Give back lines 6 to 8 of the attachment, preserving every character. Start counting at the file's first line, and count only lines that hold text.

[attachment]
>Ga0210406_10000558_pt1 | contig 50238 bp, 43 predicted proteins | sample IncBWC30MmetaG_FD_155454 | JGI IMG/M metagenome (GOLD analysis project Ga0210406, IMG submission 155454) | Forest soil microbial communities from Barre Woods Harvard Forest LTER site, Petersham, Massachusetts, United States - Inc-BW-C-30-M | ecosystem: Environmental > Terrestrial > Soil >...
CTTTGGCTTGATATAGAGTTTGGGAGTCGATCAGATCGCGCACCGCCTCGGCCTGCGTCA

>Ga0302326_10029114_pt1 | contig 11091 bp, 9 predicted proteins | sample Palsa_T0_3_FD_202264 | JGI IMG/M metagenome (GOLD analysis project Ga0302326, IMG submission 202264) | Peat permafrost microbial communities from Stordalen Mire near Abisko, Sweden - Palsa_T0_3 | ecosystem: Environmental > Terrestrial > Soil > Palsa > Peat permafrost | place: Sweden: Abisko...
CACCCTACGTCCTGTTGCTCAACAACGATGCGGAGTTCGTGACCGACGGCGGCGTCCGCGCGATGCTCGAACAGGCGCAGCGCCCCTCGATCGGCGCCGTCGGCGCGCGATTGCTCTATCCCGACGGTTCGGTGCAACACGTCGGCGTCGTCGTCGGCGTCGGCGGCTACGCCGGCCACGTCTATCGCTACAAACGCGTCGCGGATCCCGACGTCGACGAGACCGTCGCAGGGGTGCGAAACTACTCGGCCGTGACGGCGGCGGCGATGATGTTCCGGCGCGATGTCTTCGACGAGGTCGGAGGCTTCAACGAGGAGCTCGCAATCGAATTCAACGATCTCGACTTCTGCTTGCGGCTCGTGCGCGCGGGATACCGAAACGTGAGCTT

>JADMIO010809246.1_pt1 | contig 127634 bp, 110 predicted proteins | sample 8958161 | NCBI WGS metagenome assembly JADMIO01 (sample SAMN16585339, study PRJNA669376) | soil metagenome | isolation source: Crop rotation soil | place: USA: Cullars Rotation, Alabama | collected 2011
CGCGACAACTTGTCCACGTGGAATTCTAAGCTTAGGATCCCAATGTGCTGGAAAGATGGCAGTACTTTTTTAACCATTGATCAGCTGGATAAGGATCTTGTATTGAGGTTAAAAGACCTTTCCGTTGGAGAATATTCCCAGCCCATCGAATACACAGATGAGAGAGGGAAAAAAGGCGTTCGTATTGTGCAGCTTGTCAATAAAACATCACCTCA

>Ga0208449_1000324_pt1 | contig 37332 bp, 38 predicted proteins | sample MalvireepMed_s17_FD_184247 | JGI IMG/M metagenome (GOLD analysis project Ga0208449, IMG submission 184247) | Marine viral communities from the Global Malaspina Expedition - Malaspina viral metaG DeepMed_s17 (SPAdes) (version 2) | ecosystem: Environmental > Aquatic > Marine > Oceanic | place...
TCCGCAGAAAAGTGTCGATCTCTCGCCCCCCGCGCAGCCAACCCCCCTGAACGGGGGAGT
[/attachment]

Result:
CGCGACAACTTGTCCACGTGGAATTCTAAGCTTAGGATCCCAATGTGCTGGAAAGATGGCAGTACTTTTTTAACCATTGATCAGCTGGATAAGGATCTTGTATTGAGGTTAAAAGACCTTTCCGTTGGAGAATATTCCCAGCCCATCGAATACACAGATGAGAGAGGGAAAAAAGGCGTTCGTATTGTGCAGCTTGTCAATAAAACATCACCTCA

>Ga0208449_1000324_pt1 | contig 37332 bp, 38 predicted proteins | sample MalvireepMed_s17_FD_184247 | JGI IMG/M metagenome (GOLD analysis project Ga0208449, IMG submission 184247) | Marine viral communities from the Global Malaspina Expedition - Malaspina viral metaG DeepMed_s17 (SPAdes) (version 2) | ecosystem: Environmental > Aquatic > Marine > Oceanic | place...
TCCGCAGAAAAGTGTCGATCTCTCGCCCCCCGCGCAGCCAACCCCCCTGAACGGGGGAGT